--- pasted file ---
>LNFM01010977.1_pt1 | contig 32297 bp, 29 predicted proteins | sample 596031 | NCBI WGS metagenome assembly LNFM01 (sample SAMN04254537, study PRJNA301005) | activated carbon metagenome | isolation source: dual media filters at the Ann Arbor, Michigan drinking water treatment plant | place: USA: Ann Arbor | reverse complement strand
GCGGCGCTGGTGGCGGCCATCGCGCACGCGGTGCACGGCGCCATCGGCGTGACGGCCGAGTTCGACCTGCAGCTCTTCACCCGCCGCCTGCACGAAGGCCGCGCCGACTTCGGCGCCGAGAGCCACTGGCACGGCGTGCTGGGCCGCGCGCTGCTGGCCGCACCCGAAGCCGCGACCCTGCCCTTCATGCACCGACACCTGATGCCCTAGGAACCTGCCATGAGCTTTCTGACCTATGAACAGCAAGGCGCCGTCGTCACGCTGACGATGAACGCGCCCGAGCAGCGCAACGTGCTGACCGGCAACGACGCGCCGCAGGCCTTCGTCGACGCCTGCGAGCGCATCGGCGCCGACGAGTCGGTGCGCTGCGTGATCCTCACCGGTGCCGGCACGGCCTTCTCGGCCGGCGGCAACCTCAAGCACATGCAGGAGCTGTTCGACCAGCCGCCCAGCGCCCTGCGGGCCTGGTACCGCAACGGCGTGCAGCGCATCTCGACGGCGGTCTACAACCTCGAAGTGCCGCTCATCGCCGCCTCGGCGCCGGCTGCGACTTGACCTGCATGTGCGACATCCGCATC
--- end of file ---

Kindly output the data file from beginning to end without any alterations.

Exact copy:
>LNFM01010977.1_pt1 | contig 32297 bp, 29 predicted proteins | sample 596031 | NCBI WGS metagenome assembly LNFM01 (sample SAMN04254537, study PRJNA301005) | activated carbon metagenome | isolation source: dual media filters at the Ann Arbor, Michigan drinking water treatment plant | place: USA: Ann Arbor | reverse complement strand
GCGGCGCTGGTGGCGGCCATCGCGCACGCGGTGCACGGCGCCATCGGCGTGACGGCCGAGTTCGACCTGCAGCTCTTCACCCGCCGCCTGCACGAAGGCCGCGCCGACTTCGGCGCCGAGAGCCACTGGCACGGCGTGCTGGGCCGCGCGCTGCTGGCCGCACCCGAAGCCGCGACCCTGCCCTTCATGCACCGACACCTGATGCCCTAGGAACCTGCCATGAGCTTTCTGACCTATGAACAGCAAGGCGCCGTCGTCACGCTGACGATGAACGCGCCCGAGCAGCGCAACGTGCTGACCGGCAACGACGCGCCGCAGGCCTTCGTCGACGCCTGCGAGCGCATCGGCGCCGACGAGTCGGTGCGCTGCGTGATCCTCACCGGTGCCGGCACGGCCTTCTCGGCCGGCGGCAACCTCAAGCACATGCAGGAGCTGTTCGACCAGCCGCCCAGCGCCCTGCGGGCCTGGTACCGCAACGGCGTGCAGCGCATCTCGACGGCGGTCTACAACCTCGAAGTGCCGCTCATCGCCGCCTCGGCGCCGGCTGCGACTTGACCTGCATGTGCGACATCCGCATC